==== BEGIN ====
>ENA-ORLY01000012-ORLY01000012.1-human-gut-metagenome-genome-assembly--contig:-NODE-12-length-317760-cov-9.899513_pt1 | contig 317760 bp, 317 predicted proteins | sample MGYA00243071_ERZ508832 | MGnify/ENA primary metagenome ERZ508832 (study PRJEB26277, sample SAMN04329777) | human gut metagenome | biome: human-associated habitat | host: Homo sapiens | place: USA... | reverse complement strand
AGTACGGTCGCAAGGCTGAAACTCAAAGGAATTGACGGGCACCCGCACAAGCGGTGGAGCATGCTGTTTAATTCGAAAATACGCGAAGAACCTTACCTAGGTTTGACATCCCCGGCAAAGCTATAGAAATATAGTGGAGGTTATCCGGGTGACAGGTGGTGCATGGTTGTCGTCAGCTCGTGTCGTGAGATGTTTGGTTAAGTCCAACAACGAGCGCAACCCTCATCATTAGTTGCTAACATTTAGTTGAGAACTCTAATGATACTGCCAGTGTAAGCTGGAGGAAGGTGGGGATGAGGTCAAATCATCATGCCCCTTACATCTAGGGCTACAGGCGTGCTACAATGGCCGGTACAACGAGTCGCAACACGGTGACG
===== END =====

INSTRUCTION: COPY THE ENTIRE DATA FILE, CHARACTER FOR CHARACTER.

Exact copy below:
>ENA-ORLY01000012-ORLY01000012.1-human-gut-metagenome-genome-assembly--contig:-NODE-12-length-317760-cov-9.899513_pt1 | contig 317760 bp, 317 predicted proteins | sample MGYA00243071_ERZ508832 | MGnify/ENA primary metagenome ERZ508832 (study PRJEB26277, sample SAMN04329777) | human gut metagenome | biome: human-associated habitat | host: Homo sapiens | place: USA... | reverse complement strand
AGTACGGTCGCAAGGCTGAAACTCAAAGGAATTGACGGGCACCCGCACAAGCGGTGGAGCATGCTGTTTAATTCGAAAATACGCGAAGAACCTTACCTAGGTTTGACATCCCCGGCAAAGCTATAGAAATATAGTGGAGGTTATCCGGGTGACAGGTGGTGCATGGTTGTCGTCAGCTCGTGTCGTGAGATGTTTGGTTAAGTCCAACAACGAGCGCAACCCTCATCATTAGTTGCTAACATTTAGTTGAGAACTCTAATGATACTGCCAGTGTAAGCTGGAGGAAGGTGGGGATGAGGTCAAATCATCATGCCCCTTACATCTAGGGCTACAGGCGTGCTACAATGGCCGGTACAACGAGTCGCAACACGGTGACG